With the help of film star Tony Curtis and a $2-million tree, Hungarian Jews are trying to restore Europe’s largest synagogue in Budapest.
Work on repairing the huge 130-year-old building in the former Jewish quarter, weakened by World War II bombs, neglect and the last three severe winters, has already begun with a $5-million contribution from the Hungarian government.
But the 60,000-member community--a shadow of its prewar strength of 800,000--hopes that most of the $20 million needed will come from abroad, particularly the United States.
Curtis, whose father was born in Budapest, heads the Emanual Foundation set up last month in the United States to publicize and seek money for the restoration.
For their own fund-raising drive, Hungarian Jews have commissioned well-known sculptor Imre Vargas to design a tree with 40,000 metal leaves, each of which will bear the name of a person who died in Hitler’s concentration camps.
For a minimum of $50 per inscribed leaf, Jews living abroad will be able to leave a permanent reminder of friends or relatives who perished in the Holocaust.
“Of course, if anyone offers us $5,000 for a leaf, we are not going to say no,” Chief Rabbi Alfred Schoener told visiting foreign journalists.
The trunk of the sculpted 11-foot-high willow tree, to be shaped like a traditional Jewish seven-branched candlestick, or menorah, will carry the Ten Commandments “as a reminder that they were not respected during World War II,” Schoener said.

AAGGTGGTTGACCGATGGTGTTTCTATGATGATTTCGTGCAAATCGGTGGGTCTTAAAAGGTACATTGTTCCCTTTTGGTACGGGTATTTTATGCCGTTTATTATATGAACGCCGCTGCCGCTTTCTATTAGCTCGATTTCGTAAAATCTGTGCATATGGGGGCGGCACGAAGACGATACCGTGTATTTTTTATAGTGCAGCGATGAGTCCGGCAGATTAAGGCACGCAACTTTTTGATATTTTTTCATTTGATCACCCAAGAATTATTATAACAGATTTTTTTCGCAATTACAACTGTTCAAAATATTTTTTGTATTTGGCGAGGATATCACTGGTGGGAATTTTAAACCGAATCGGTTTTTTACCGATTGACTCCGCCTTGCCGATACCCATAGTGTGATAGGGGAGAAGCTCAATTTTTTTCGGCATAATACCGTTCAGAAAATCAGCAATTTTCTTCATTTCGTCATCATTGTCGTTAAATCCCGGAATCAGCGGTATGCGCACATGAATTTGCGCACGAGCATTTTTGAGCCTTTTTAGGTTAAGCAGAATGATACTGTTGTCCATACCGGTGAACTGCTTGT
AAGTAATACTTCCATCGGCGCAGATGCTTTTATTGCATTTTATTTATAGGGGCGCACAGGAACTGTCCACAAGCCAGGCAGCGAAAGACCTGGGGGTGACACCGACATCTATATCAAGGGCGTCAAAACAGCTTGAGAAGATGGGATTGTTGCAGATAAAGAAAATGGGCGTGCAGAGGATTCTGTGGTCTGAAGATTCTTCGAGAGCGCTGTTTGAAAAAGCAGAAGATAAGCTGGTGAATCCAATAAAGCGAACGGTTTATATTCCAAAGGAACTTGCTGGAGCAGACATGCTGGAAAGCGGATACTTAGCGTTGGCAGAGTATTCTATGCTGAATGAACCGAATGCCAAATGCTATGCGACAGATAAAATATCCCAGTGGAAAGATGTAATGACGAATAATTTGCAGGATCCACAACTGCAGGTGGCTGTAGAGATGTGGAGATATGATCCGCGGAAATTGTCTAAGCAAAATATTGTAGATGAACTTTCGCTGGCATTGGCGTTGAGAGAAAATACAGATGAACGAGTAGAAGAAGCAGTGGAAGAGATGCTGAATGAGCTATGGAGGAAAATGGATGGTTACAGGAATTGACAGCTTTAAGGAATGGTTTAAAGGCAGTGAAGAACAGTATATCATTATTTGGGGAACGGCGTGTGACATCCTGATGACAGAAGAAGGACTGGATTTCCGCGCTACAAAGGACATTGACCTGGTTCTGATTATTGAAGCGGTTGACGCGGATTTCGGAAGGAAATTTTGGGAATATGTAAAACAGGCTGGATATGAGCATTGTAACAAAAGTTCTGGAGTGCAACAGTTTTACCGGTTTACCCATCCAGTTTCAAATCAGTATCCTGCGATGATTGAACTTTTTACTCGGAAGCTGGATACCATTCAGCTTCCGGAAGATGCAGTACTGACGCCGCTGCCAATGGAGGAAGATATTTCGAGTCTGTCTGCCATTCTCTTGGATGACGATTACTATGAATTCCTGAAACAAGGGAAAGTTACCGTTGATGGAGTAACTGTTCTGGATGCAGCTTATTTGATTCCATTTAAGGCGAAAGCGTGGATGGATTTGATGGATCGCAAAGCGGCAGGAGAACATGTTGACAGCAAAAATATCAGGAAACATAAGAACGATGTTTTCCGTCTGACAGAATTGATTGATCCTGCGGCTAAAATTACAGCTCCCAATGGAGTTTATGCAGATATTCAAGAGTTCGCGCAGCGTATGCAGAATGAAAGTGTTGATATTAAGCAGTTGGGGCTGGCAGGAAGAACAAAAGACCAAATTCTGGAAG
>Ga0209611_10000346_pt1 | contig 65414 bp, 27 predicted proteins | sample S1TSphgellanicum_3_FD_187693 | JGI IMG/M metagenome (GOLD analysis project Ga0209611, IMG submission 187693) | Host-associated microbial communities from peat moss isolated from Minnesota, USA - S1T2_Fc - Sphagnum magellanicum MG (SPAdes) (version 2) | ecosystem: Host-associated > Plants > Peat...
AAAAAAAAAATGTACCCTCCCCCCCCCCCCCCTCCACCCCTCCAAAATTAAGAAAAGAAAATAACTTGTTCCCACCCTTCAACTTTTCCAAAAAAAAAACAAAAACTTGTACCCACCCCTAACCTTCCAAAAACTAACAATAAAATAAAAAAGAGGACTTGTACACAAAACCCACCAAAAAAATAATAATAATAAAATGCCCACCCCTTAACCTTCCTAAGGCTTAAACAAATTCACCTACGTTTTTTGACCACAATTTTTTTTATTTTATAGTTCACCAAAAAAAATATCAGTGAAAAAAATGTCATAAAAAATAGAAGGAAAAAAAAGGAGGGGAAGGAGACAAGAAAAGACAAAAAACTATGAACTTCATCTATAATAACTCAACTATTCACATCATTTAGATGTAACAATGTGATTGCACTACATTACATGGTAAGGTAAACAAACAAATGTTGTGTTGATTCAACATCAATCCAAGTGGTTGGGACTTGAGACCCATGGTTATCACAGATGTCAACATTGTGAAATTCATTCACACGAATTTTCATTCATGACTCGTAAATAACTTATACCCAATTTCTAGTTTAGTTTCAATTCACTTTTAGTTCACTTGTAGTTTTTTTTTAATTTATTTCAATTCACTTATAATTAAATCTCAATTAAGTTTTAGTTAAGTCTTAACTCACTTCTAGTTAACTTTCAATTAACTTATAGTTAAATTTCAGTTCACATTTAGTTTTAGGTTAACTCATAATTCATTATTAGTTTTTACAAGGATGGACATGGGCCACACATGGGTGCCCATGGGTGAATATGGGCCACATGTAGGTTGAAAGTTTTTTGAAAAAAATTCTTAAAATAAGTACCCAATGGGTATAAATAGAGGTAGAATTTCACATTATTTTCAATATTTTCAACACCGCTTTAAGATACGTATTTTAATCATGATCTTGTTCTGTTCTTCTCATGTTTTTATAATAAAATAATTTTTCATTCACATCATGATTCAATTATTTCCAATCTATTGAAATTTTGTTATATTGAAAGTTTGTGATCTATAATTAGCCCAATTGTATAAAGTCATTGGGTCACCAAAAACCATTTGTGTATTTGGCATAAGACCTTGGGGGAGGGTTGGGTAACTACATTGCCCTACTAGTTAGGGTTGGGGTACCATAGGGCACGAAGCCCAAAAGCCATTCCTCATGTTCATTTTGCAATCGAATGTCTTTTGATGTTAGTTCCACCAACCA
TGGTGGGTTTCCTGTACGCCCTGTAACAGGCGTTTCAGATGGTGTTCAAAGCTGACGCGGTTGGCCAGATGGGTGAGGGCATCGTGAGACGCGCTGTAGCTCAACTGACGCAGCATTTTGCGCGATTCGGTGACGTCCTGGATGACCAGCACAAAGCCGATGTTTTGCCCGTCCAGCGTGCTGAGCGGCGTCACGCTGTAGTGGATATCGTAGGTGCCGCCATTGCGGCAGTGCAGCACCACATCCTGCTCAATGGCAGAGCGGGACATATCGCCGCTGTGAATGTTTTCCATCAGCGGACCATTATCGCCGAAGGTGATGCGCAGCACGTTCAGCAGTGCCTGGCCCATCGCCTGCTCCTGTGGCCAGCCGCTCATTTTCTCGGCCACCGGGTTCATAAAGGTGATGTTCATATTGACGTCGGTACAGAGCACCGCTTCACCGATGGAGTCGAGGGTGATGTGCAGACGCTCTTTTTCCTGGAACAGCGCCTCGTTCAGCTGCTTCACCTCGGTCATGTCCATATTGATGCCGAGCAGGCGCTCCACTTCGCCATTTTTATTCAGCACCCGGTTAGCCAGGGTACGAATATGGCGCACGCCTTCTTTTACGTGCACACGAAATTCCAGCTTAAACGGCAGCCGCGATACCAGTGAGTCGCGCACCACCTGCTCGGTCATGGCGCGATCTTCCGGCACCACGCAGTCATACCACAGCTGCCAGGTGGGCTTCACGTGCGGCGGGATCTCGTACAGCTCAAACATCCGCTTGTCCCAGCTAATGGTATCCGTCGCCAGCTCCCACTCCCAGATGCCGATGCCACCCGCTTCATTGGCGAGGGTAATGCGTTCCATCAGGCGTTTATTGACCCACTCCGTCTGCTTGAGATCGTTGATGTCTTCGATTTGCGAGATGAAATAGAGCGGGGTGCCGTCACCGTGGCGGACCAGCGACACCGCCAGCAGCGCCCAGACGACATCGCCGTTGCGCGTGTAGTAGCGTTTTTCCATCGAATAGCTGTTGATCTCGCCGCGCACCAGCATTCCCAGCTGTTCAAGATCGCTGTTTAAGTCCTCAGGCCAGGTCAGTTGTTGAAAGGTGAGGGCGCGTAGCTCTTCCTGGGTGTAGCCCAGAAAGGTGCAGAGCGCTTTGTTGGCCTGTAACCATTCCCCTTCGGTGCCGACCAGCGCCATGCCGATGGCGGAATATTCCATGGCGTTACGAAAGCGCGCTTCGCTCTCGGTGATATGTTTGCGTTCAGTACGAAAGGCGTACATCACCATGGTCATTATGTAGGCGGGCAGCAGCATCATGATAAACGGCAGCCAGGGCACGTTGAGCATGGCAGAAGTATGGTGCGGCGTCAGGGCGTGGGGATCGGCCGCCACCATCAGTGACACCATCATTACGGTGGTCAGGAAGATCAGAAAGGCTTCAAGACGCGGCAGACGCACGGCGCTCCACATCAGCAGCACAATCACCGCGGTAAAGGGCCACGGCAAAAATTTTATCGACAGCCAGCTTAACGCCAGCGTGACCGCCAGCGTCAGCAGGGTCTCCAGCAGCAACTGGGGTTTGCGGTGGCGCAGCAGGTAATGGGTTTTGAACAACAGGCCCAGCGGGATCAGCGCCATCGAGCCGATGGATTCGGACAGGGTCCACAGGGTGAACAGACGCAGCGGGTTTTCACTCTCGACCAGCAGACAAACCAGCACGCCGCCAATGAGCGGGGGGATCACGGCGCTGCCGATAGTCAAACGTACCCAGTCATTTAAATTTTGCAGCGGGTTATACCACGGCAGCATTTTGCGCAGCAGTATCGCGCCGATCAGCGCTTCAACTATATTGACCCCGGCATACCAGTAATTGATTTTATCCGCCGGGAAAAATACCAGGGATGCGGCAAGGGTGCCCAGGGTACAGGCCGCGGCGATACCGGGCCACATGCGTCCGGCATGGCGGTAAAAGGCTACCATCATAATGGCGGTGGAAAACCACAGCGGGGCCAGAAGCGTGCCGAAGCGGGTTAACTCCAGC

Lack of Maintenance
Schoener admitted that the community had partly itself to blame for the deterioration of the complex, which also contains a museum, a smaller synagogue and a cemetery.
“If the synagogue had been maintained every year, it would not be in the state it is now. However most of the deterioration came in the last three years, when snow got in and caused cracks.”
The foundation stone of the Oriental-style synagogue was laid in 1854. This was 10 years after a royal concession for the first time allowed the Jewish community, whose members until then had been prohibited from purchasing real estate, to buy two plots of land.
The synagogue, whose construction of brick on a cast iron frame was revolutionary for the time, has a seating capacity of 3,500, but according to Schoener there are usually at least 5,000 in the congregation on Jewish holidays.
Until restoration is completed, around 1,000 seats in an upper section of the building have had to be closed, a blow to the community’s efforts to raise funds by selling tickets for concerts of Jewish religious music, particularly during Budapest’s popular spring cultural festival.
Schoener said it is impossible to say exactly how many Jews live in Hungary, since they are not required by law to declare their religion.
“There are 60,000 who pay taxes to the community or are known to us, but the real figure could be 100,000,” the chief rabbi said. There are still 22 functioning synagogues in Budapest and an additional 23 elsewhere in Hungary, he added.
Hitler’s Troops Came
He said the first written evidence of Jews living in Hungary, from tombstones, dated back to the third century.
Their numbers swelled over the years to around 800,000. Then came March 19, 1944, “the blackest day in our history,” when Hitler’s troops occupied Hungary. A few weeks later the Nazis began deporting Jews to concentration camps, where 600,000 died.
Though enjoying only a fraction of its prewar membership, the Hungarian Jewish community is still better off than others in the Soviet Bloc.
Last year a center for Jewish studies was established at Budapest’s Eotvos Lorand University, the first of its kind in Eastern Europe.
Budapest is also the site of the Soviet Bloc’s only rabbinical seminary, which numbers among former students the present Chief Rabbis of Moscow, Riga, Leningrad and Kiev in the Soviet Union and Prague, Czechoslovakia. It has also had students from Yugoslavia, Bulgaria and East Germany.